Read more
Stateside
3:14 pm
Tue July 16, 2013

It was built in Detroit for Civil War Union Army veterans, now some are working to save it

The Grand Army of the Republic Building.
historicdetroit.org

If you've ever driven on Grand River on Detroit's West Side, chances are you've spotted it. The building that looks like a small castle right there on the corner of Grand River and Cass with those crenelated turrets looking like something out of medieval England or France.

The building was a used as a meeting space for a fraternal organization formed for Civil War Union Army veterans - the Grand Army of the Republic. When its last living members were dwindling, the organization left the building.

Fans of the Grand Army of the Republic building will be heartened to hear that it has some champions: three men who are doing their best to save it from the sad list of Detroit's architectural gems that have been allowed to decay or have fallen to the wrecker's ball.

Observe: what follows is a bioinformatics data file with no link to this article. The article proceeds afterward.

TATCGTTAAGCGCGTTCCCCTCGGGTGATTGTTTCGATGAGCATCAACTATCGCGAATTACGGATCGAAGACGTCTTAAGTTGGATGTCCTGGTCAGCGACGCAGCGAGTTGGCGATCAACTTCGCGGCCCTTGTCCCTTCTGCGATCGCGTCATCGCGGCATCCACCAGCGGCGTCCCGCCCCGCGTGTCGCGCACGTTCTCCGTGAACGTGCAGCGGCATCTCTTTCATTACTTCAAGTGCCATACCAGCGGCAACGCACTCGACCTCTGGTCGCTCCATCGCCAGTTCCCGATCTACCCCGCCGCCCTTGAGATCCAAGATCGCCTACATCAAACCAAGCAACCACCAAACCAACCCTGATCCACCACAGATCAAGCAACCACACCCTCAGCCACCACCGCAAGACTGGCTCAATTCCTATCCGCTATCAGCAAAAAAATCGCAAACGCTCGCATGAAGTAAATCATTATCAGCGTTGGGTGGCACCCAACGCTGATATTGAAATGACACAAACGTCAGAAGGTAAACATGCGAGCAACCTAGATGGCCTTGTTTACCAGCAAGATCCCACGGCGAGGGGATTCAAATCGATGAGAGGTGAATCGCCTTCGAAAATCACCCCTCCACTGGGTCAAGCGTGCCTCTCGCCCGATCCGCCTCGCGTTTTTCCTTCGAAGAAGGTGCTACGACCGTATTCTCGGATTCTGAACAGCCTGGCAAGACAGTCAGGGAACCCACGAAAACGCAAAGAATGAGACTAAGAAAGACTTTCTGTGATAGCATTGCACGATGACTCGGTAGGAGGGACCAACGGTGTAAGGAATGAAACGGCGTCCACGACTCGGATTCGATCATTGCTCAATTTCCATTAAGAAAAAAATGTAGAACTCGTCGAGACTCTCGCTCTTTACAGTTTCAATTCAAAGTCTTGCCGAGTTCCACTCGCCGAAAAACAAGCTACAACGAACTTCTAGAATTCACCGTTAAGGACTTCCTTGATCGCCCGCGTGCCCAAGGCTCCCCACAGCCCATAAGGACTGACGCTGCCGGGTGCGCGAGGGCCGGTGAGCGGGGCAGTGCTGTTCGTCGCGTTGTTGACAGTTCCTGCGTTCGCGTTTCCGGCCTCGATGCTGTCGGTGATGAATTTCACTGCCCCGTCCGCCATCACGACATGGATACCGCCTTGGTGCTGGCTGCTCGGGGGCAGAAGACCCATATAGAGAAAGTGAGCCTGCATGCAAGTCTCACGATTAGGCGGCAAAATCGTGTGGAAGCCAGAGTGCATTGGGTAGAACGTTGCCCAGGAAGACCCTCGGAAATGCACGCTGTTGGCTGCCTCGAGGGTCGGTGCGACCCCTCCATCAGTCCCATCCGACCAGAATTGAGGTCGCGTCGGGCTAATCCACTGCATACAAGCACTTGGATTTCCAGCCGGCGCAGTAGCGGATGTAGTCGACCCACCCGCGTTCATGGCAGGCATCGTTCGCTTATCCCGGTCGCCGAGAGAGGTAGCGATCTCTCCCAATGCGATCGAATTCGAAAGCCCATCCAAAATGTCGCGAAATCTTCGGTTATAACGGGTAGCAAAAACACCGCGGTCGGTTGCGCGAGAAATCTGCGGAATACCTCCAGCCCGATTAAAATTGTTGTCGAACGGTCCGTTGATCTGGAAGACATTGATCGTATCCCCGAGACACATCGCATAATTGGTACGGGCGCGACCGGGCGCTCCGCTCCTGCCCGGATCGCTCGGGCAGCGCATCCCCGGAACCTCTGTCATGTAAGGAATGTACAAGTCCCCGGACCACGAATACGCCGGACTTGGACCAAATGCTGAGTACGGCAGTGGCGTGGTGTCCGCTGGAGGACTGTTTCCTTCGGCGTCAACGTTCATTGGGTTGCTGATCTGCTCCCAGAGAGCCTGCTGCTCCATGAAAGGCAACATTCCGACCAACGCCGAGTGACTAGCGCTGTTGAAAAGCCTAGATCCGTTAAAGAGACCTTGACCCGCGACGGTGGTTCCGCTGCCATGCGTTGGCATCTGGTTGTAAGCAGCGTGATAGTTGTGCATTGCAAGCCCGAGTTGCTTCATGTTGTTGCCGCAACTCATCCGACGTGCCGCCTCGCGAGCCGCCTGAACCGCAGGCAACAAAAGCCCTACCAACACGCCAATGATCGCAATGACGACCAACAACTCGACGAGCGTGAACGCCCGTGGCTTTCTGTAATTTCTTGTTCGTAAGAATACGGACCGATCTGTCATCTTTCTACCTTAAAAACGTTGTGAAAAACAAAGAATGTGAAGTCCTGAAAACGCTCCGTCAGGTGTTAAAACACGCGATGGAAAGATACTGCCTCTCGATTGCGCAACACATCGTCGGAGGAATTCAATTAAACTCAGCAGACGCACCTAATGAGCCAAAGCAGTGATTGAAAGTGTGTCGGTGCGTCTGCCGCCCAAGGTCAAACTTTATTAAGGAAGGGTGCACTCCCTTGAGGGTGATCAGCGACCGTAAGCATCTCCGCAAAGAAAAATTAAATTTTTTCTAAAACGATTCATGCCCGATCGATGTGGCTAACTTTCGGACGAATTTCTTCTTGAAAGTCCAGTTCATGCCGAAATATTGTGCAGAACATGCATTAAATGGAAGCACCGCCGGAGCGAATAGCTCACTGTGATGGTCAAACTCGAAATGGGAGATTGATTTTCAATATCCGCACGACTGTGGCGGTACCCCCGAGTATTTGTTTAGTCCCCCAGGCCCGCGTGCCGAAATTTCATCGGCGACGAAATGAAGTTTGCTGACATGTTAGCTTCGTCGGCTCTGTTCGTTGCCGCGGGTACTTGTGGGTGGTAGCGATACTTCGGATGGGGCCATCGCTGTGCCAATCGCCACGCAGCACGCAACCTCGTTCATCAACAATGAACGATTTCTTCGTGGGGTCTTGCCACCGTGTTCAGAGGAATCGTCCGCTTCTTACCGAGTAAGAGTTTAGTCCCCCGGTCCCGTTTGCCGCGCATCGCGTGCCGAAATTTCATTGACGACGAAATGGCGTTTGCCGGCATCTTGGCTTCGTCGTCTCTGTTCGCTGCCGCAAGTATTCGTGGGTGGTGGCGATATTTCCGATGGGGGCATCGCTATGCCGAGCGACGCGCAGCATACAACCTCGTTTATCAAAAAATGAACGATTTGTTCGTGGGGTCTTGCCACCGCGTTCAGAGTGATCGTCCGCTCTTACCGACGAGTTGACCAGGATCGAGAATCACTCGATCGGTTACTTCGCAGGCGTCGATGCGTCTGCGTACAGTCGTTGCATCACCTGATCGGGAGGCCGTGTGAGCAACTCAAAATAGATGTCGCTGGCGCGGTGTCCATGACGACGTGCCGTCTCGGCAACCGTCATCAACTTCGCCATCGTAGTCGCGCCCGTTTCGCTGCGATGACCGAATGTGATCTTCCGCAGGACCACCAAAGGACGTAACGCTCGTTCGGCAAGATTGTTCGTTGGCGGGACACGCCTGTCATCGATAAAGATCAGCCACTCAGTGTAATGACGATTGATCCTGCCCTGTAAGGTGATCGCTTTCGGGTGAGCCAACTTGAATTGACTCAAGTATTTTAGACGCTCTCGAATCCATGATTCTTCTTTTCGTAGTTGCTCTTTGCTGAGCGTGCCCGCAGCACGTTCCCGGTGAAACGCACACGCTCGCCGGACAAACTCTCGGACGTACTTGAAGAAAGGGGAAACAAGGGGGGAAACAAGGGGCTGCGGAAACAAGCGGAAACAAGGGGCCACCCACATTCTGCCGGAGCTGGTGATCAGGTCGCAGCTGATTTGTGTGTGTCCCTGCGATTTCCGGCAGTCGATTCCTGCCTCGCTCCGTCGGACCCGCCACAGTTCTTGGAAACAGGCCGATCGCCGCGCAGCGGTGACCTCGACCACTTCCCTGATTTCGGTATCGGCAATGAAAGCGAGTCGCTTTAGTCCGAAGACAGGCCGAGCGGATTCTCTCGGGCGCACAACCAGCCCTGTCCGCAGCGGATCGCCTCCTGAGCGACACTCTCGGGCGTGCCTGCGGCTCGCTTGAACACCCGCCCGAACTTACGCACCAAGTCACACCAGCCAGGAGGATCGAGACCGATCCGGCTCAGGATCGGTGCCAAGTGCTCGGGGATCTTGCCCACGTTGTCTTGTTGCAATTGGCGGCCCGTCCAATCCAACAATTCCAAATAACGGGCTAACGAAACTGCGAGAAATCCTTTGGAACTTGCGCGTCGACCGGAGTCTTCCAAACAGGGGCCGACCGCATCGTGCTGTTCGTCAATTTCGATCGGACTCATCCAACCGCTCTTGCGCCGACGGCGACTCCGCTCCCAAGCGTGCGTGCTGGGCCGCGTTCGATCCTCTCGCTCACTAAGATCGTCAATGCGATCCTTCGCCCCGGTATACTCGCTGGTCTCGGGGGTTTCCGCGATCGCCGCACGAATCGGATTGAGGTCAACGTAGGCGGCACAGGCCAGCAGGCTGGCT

And these three do not have deep-pockets.

Dan Austin is a writer for the Detroit Free Press, and he also runs the Detroit architectural resource HistoricDetroit.org.

He joined us today to talk about the building.

Listen to the full interview above.

Stateside
5:37 pm
Mon July 15, 2013

Can Governor Snyder force the Legislature into a special session to pass Medicaid expansion?

Gov. Snyder Facebook

An interview with Rick Pluta and Zoe Clark.

The debate over expanding Medicaid in Michigan continues.